The prosecution also argues that of Rwanda's eleven préfectures, Butare was the only one with a Tutsi Préfet (Governor), Jean-Baptiste Habyarimana, who had openly opposed the massacres and managed to maintain calm in his prefecture.
Habyarimana was arrested and killed shortly after Sindikubwabo's speech. The next day, reinforcements of the presidential guards, the Para-commando battalion and Interahamwe militia, were airlifted to Butare to signal the beginning of the killings.
Among the first victims was the former Queen of Rwanda, Rosalie Gicanda, described by the prosecution as "a historical symbol for all Tutsi".
When the killings ended, two-and-a-half months later, the body-count lay at 220,000 dead. Despite beginning the killing spree much later than the other provinces, the Butare figures were the highest in the whole country.
Butare's elite brought to book
When the ICTR was set up in 1994, the first person to be sentenced was former Prime Minister Jean Kambanda, a native of Butare. He was sentenced to life in prison in 1998 after pleading guilty to six charges of genocide and crimes against humanity.
The former president, Theodore Sindikubwabo, is believed to have died in exile and no charges were brought against him. The trials of General Ndindiliyimana and Pauline Nyiramasuhuko are currently going on.
Of all the people charged with the crimes committed in Butare, Nyiramasuhuko stands out above the rest. Not only is she the first woman to be charged with genocide by the tribunal, she is also charged with rape.
Pauline Nyiramasuhuko is jointly charged with her son, Shalom Arsene Ntahobali, an alleged former militia leader in Butare, and four other leaders from the town: Lieutenant-Colonel Alphonse Nteziryayo and Sylvain Nsabimana, both préfets of Butare during the genocide; Joseph Kanyabashi and Elie Ndayambaje, both mayors.
A doctor, a soldier and a priest
But those senior politicians and military figures are not the only ones connected with Butare to face trial. Not for the first time at the ICTR, the suspects' list also has the name of a man of God on it.
Father Hormisdas Nsengimana was a former Rector of the catholic-run Christ Roi school in Nyanza in Butare province and is charged with the killing of Tutsi priests and students living at the school. He was arrested in Cameroon in March 2002 and is awaiting trial.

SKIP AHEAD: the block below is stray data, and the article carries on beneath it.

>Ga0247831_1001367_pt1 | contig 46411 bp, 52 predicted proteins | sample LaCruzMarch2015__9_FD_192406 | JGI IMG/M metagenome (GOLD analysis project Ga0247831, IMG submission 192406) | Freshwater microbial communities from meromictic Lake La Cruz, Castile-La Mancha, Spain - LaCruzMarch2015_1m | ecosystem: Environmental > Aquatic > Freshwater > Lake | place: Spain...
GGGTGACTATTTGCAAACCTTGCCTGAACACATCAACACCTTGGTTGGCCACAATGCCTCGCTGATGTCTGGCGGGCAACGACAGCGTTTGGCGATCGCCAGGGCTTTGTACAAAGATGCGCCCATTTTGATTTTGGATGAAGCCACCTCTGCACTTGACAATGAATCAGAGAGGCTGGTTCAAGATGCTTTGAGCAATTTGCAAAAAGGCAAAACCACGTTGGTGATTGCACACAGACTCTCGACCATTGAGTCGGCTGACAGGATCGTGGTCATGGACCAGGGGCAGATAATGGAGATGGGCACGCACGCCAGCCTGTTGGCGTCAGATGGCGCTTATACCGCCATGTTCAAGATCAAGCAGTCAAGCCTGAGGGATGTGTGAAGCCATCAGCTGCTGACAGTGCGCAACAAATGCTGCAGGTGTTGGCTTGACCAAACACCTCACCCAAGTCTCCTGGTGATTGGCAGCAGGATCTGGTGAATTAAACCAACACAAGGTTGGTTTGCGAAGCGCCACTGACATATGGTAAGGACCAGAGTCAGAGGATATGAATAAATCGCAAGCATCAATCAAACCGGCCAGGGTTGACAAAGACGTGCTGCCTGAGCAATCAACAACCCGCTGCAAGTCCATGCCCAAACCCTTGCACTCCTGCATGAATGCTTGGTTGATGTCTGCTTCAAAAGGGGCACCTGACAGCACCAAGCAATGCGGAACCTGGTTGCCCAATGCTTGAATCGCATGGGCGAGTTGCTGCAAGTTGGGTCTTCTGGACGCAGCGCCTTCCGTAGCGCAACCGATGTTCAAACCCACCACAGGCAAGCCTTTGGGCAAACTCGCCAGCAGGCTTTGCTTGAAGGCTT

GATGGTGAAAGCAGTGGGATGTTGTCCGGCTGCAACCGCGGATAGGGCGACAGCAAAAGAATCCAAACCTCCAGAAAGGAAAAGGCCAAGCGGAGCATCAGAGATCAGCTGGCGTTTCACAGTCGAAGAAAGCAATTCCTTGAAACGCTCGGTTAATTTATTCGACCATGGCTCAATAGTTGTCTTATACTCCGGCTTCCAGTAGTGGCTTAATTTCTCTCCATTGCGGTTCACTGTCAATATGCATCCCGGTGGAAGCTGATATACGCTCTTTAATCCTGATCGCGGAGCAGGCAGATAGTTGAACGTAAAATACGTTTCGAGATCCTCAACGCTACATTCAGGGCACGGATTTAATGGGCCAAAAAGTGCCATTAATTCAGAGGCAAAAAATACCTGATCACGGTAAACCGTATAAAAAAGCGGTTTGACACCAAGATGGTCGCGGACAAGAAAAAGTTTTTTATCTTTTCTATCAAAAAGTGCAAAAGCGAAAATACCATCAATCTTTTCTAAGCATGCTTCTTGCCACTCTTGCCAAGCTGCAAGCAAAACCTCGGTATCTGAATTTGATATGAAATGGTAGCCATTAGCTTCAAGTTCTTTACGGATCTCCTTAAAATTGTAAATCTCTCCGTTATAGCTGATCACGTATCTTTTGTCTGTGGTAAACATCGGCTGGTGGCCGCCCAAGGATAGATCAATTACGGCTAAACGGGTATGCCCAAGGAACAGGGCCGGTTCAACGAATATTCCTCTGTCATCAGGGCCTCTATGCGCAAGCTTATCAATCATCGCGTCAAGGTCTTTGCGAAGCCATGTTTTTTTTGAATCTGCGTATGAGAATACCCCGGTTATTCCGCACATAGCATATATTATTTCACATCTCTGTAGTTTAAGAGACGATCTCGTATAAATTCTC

Then there are the military officers: Lieutenant-Colonel Tharcisse Muvunyi was the commander of the Non-Commissioned Officers' school (ESO) based in Butare; his deputy, Captain Idelphonse Nzeyimana; and the former commander of Butare army barracks, Captain Idelphonse Hategekimana.
While Muvunyi and Hategekimana are currently in the UN's custody, Nzeyimana is still at large. Muvunyi's trial is set to begin February 28. All the above allegedly committed crimes in Butare, although they were born elsewhere.
Another non-native of Butare was Colonel Aloys Simba. Though he retired years before, Simba was in charge of "civil defence" during the genocide in both Butare and neighbouring Gikongoro.
The primary role of members of the civil defence was to track down and kill Tutsis and others perceived to be accomplices of the rebel Rwandese Patriotic Front (RPF), now in power in Kigali.
Joining this long list of Butare's elite is former minister of education, André Rwamakuba.
Rwamakuba came from Kigali rural province, but lived and worked as a medical doctor in the town for many years and most of the crimes he is charged with were allegedly committed there. He is accused of killing Tutsi patients, some in their hospital beds.
When the dust finally settled in July 1994, Butare itself accounted for more than 20% of the estimated one million dead across the country.
For a town that prided itself as being the "cradle of knowledge", Butare in 1994 sent out a loud message that it was still above the rest, even in the killing game.